Daughter broken-hearted after dad doesn’t recognize her
Carol Bradley Bursack offers tips on what to do when a loved one with Alzheimer's no longer recognizes you.
Dear Carol: My heart is breaking. For more than five years, I cared for my dad in his own home, then brought him into mine. After two years with me, he needed more help than I could provide so we moved him to memory care. I visit nearly every day, yet yesterday when I went into his room, he asked when his daughter was coming. I know that not recognizing people is a predictable stage of Alzheimer’s but knowing doesn’t help. I swear that was the most painful moment for me so far in our whole Alzheimer’s journey. I need to get a grip on this because choking back tears when I see him won’t do either of us any good. Can you offer any words of wisdom? – SK
Dear SK: My heart is with you. When someone we have cared for and even sacrificed for doesn’t recognize us for who we are in their lives, we are wounded. It feels like a negation of all that we’ve shared. How you handle this as you move forward will make a difference to both of you.
My “words of wisdom” are this: While your dad can’t place you as his daughter because his brain is unable to retrieve the correct information, I believe that he still knows you in his heart.
An illustration: A young woman named Anna told me that her grandma hadn’t recognized her in a year. Yet one day when Anna visited, her grandma looked up and cheerfully said, “Hi, Anna!” Naturally, Anna was stunned but delighted, yet minutes later, her grandma’s moment of clarity had vanished. She continued to be loving, but she could no longer place Anna. That single moment was proof enough to Anna that she was still in her grandma’s heart regardless of the memory loss wrought by Alzheimer’s.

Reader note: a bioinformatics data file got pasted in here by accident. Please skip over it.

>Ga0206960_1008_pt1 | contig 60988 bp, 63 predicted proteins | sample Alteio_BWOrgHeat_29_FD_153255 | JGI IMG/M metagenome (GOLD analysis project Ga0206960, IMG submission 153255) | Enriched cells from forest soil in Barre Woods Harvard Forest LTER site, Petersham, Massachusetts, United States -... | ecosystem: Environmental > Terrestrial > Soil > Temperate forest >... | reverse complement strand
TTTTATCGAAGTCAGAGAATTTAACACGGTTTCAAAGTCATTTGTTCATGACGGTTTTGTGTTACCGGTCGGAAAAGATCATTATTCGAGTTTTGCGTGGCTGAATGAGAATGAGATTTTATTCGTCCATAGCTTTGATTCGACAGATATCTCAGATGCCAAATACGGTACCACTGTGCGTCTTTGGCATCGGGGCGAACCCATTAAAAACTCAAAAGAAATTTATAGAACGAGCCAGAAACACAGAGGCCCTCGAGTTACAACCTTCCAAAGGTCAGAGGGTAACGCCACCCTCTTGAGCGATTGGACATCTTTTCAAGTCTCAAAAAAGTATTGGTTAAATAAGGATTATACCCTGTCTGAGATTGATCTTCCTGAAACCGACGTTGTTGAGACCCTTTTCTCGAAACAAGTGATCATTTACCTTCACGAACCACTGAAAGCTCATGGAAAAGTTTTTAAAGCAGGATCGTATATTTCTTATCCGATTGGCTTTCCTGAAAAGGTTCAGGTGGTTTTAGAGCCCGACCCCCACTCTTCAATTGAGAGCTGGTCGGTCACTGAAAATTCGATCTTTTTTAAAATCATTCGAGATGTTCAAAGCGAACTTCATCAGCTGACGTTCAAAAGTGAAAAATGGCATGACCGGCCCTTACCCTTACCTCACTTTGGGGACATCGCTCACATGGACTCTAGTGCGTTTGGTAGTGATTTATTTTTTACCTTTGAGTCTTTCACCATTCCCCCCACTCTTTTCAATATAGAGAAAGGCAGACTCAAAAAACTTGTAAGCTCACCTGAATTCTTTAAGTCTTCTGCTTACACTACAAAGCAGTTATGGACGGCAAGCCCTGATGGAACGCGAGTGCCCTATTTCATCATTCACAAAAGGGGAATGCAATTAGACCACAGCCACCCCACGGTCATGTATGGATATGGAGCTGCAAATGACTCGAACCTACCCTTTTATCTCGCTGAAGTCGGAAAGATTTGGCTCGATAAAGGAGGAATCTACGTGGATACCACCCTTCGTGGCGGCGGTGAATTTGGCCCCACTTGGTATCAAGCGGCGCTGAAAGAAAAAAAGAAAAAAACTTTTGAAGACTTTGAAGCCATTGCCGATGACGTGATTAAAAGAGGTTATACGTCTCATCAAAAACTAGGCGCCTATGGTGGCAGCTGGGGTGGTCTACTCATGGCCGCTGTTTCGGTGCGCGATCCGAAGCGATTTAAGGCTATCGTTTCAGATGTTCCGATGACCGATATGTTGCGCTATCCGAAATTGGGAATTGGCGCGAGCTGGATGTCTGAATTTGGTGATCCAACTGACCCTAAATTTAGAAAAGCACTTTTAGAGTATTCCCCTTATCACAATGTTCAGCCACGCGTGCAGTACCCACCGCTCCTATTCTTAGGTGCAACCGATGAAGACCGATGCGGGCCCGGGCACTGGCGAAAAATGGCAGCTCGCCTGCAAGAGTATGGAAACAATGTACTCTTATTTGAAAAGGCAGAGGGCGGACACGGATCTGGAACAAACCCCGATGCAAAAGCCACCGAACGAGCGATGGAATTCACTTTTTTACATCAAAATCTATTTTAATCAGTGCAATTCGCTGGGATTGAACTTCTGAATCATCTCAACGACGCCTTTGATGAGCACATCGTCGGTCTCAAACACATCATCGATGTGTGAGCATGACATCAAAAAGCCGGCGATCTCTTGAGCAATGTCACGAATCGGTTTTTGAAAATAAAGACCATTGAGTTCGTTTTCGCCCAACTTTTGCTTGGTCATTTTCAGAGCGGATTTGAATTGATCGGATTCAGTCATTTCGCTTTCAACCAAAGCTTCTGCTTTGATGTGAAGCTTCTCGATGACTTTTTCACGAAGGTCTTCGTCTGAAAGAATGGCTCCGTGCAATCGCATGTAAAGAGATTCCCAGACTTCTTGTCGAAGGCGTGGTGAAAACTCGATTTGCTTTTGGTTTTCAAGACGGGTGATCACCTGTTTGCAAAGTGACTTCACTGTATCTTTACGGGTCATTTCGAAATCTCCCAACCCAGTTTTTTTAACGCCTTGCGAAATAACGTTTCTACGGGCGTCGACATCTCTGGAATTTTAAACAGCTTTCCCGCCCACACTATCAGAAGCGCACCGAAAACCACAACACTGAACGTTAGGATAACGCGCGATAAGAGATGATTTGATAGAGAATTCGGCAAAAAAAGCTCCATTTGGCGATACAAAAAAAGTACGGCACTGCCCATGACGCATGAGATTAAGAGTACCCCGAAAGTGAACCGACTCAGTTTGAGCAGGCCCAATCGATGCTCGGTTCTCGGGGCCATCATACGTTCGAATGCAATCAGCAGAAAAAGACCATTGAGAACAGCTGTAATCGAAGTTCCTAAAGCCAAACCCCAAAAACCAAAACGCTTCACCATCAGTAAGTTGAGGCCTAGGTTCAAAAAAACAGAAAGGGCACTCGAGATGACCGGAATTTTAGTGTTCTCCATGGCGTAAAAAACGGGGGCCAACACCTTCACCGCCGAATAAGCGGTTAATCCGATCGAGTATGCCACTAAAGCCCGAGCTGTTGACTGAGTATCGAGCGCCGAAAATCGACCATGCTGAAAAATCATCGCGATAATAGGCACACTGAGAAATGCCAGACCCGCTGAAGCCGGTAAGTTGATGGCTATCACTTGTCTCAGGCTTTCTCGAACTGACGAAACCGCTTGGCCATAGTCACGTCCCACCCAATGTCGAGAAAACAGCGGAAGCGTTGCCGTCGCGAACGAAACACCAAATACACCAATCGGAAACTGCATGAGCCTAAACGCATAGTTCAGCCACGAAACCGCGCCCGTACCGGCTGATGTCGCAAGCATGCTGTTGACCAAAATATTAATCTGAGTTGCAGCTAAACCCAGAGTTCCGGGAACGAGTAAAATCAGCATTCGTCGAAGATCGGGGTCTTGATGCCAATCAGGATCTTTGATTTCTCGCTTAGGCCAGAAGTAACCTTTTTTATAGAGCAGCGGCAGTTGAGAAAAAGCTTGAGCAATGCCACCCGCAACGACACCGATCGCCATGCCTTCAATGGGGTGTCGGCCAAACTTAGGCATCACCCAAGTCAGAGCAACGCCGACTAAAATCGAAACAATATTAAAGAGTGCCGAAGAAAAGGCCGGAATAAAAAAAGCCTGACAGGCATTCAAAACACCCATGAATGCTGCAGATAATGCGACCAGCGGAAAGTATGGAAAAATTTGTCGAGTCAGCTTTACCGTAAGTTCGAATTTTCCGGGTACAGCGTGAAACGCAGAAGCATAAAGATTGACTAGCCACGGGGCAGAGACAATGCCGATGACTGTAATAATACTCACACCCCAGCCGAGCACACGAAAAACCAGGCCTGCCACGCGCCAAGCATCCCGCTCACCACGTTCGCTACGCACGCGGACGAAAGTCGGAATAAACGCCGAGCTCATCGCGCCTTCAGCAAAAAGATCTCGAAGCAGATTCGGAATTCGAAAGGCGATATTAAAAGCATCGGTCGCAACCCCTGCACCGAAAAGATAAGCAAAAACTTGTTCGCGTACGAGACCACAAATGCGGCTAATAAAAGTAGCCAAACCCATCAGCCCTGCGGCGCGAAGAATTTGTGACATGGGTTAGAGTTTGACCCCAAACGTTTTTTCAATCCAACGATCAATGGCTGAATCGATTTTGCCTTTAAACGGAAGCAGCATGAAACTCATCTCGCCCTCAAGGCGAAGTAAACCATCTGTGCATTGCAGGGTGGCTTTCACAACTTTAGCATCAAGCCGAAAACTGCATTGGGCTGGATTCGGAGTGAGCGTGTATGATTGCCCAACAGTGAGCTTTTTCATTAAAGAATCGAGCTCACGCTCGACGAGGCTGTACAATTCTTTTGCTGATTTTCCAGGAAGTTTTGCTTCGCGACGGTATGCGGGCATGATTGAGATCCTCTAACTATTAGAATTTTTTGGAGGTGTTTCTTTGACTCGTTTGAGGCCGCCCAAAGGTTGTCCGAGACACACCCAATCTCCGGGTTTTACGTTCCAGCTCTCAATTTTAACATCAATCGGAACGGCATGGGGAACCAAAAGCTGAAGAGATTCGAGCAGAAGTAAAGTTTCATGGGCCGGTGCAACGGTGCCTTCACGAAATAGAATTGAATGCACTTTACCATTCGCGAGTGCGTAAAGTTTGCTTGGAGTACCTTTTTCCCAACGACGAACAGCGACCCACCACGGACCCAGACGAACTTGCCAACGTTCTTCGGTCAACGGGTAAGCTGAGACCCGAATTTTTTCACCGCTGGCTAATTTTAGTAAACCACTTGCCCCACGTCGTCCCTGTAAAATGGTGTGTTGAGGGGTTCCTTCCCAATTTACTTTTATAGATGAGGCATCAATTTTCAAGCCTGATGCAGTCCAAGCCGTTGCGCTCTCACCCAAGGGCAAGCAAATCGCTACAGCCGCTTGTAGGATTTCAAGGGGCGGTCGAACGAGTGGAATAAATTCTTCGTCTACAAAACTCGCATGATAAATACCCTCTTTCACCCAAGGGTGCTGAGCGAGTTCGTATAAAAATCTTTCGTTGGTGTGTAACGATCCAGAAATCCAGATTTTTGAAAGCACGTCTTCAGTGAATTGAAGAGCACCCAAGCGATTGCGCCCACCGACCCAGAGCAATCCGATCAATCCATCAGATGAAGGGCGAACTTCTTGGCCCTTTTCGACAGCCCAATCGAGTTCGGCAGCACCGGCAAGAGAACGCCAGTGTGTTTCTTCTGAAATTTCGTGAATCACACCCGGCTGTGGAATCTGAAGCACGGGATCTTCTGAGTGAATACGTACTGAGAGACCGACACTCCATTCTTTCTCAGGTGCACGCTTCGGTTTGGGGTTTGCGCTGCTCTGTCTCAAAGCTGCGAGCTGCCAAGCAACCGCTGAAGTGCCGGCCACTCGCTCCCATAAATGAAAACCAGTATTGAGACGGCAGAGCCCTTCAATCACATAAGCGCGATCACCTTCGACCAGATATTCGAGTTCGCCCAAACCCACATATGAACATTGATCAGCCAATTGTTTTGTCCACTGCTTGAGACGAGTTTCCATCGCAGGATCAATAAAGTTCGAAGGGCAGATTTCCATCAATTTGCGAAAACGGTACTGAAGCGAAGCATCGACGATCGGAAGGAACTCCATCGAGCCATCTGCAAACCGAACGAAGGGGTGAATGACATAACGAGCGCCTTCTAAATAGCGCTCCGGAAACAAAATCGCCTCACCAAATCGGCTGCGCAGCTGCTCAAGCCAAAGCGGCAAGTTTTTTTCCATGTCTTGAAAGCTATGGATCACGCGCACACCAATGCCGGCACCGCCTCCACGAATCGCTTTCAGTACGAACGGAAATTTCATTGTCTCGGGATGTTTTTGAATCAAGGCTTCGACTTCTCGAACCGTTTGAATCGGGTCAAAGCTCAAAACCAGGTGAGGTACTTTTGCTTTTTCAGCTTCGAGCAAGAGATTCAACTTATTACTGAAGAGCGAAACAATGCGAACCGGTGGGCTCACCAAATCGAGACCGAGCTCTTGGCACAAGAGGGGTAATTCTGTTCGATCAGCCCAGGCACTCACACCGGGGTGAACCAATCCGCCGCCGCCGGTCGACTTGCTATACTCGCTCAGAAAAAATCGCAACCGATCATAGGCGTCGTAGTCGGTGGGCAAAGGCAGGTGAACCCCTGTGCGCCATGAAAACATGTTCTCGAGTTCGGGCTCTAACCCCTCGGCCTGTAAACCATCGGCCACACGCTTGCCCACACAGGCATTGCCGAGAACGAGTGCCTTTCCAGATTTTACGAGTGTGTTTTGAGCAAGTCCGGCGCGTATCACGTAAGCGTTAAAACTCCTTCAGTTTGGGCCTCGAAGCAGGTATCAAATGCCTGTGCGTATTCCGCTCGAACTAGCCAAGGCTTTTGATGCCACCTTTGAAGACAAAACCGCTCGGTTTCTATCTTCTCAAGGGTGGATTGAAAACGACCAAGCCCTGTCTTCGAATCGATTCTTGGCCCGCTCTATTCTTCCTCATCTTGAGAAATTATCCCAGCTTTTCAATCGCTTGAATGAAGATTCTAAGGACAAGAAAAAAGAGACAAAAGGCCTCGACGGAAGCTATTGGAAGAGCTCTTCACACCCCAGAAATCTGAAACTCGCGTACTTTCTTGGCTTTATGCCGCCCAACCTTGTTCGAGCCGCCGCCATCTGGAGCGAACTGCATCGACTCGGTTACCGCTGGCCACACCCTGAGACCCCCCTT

You’ll notice, SK, that some days your dad will be clearer than others. Make life easier for him by cheerfully announcing yourself saying, “Hi Dad! It’s Sarah, your daughter!” Doing this will help him place you if he’s struggling and can help prevent embarrassment. Then, continue your visit with the same warmth and compassion you’ve always shown. For now, cherish those times when he recognizes you, but prepare yourself for the progression of the disease and his escalating memory loss.
Once you stop expecting your dad to recognize you, it will be easier to handle when he doesn’t. Not less painful, but easier. Should he have a moment of clarity, embrace it as an unexpected gift. These moments are a mystery even to researchers, and they are both unpredictable and uncommon. I only mention them because to me they indicate that even when memory fails, the heart remembers.
Whether or not your dad ever has moments when he can call you by name, he knows that you are there for him and that helps him feel secure and loved. Hold tight to the certainty that he still loves you and blesses you for all your help.